Sunday, 20 December 2015

Books and tea on a wintery morning...

On this chilly morning, I’m happy to have a steaming cup of tea (and a purring kitty on my lap!) to keep me warm as I think about the books I read recently.  We’ve had some snow, so it looks a bit seasonal, and to help put me in the holiday spirit, I’ve decided that this week, I will drink tea using my festive bright red snowman mug!  Hohoho!

(Before I begin my comments, I need to stress that the thoughts expressed here reflect my opinions and reading experieneces only.)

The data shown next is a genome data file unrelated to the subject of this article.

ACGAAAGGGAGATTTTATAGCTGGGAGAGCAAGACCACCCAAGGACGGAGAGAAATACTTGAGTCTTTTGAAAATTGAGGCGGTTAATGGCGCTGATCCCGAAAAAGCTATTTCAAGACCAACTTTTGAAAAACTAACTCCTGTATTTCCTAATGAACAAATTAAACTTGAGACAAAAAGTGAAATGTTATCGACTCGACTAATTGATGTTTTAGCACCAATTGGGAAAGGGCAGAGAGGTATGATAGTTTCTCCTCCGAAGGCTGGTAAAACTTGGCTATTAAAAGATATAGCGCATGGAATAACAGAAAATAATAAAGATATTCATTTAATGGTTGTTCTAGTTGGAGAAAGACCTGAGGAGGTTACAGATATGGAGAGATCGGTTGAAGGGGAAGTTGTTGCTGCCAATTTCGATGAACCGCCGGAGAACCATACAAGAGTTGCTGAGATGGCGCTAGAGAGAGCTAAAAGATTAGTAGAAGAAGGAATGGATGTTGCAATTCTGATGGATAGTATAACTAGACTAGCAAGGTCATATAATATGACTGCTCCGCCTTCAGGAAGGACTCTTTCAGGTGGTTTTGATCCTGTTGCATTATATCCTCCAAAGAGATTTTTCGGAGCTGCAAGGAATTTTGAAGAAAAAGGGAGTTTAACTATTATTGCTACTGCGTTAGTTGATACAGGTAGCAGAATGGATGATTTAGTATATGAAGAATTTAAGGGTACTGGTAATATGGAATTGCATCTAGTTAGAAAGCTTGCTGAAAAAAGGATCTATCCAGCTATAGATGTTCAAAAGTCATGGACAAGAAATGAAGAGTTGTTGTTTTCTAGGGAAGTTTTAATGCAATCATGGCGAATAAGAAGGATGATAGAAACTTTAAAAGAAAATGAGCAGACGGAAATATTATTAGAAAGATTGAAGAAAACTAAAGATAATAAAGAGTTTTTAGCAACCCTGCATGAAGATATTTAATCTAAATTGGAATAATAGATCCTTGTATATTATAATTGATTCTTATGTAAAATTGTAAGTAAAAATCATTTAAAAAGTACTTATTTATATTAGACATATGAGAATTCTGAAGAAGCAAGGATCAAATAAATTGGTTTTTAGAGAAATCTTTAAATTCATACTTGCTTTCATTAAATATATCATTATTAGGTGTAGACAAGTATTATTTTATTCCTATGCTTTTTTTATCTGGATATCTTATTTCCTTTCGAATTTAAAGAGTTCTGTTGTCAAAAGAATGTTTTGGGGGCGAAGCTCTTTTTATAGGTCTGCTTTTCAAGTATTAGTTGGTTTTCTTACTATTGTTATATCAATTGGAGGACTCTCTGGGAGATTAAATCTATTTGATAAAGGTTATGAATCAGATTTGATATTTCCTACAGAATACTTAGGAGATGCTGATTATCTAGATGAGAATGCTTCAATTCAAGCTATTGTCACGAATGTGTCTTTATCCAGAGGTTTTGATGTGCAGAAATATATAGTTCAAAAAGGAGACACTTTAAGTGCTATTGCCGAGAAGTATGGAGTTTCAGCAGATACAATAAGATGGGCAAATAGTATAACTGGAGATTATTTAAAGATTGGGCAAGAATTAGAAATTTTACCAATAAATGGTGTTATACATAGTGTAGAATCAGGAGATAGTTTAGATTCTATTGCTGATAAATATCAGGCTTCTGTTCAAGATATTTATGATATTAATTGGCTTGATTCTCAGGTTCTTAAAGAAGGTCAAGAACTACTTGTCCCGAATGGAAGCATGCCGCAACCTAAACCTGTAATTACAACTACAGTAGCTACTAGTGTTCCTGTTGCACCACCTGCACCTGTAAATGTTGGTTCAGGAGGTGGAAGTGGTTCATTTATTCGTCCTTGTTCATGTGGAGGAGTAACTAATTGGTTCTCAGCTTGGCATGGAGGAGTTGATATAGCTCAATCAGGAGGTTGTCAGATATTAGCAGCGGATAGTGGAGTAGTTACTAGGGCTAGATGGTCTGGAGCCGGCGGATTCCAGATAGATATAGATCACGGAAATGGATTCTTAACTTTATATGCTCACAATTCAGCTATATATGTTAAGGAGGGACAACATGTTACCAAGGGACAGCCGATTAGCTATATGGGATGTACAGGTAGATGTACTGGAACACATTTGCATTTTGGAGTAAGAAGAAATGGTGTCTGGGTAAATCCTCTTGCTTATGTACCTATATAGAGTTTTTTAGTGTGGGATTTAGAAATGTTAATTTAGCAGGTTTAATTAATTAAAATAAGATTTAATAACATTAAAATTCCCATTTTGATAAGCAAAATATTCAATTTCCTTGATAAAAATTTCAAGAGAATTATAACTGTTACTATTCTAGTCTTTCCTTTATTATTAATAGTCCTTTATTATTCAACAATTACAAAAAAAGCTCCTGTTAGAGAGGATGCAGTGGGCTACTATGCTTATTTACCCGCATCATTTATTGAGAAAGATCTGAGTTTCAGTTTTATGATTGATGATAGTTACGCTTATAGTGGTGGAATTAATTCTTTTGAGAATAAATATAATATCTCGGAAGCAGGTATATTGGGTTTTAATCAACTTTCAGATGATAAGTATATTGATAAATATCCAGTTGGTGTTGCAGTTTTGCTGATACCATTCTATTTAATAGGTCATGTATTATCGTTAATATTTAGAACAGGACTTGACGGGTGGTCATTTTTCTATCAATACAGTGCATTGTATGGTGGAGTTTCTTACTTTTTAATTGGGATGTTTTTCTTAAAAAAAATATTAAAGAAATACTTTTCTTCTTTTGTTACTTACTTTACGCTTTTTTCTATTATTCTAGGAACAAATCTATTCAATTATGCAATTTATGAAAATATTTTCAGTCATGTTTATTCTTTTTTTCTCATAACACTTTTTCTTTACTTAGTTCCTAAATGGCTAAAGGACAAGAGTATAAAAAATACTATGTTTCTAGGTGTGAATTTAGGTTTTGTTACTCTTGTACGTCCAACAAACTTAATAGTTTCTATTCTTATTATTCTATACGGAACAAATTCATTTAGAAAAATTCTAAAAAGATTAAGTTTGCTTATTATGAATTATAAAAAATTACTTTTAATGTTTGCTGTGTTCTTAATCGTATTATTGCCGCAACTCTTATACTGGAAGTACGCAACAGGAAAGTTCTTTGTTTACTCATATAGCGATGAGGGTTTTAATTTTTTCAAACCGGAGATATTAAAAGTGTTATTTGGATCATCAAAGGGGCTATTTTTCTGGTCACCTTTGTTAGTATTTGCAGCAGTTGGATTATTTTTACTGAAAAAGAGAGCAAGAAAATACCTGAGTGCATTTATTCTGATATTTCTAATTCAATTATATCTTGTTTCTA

I read two disappointing books last week.  The first was Dark Corners by Ruth Rendell.  Her last novel,  completed before her sudden death in May of this year, tells the story of a young novelist, Carl Martin, who inherits his father’s house upon his death.  Carl’s father was a believer in alternative medicines, and the large cupboard in the bathroom of the house is filled with unusual capsules and vials.  After publishing a moderately successful first book, Death’s Door, Carl relies on the rent from the upper floor to be his sole form of income as he struggles to write a second novel.  His tenant, Dermot, is a strange, creepy, intensely religious man who works at a veterinary clinic nearby.  When Dermot witnesses Carl’s involvement in a friend’s death, he blackmails Carl and refuses to pay his rent.  Guilt and obsession creep insidiously into to Carl’s psyche as he slowly spirals out of control, despite the efforts of his girlfriend, Nicola.  His actions reflect his mental breakdown and he is unable to stop himself from “taking care of” additional threats and obstacles using violent means.  His deliverance, when it final arrives, takes a most unusual form.  I have read or listened to quite a few of Rendell’s books, both those in the “Inspector Wexford” series and her standalones, and have enjoyed them.  So when I stumbled across this book at the library, I thought that it would suit my mood right now - a good British mystery by a well-known and talented author.  But it was a huge disappointment for me.  I didn’t enjoy it right from the first page, but it was so “easy” to read that before I knew it, I was half finished, so I stuck with it and reached the end in just a few days. I thought the story lacked the complexity and depth I have come to expect from this author, and I didn’t really understand the purpose of the secondary plot, which seemed unnecessary and confusing.  And Carl’s character was not really believable or even likable - he seemed to be a pathetic spoiled young man who clearly could not take care of himself.  His character evoked in this reader the same feelings that the main character in Nino Ricci's novel, Sleep, did - both men spiral out of control and take different, though both violent, means to seek release.  I feel awful criticizing such a wonderful writer, so I’ll just say that this book, her 66th novel, did not appeal to me.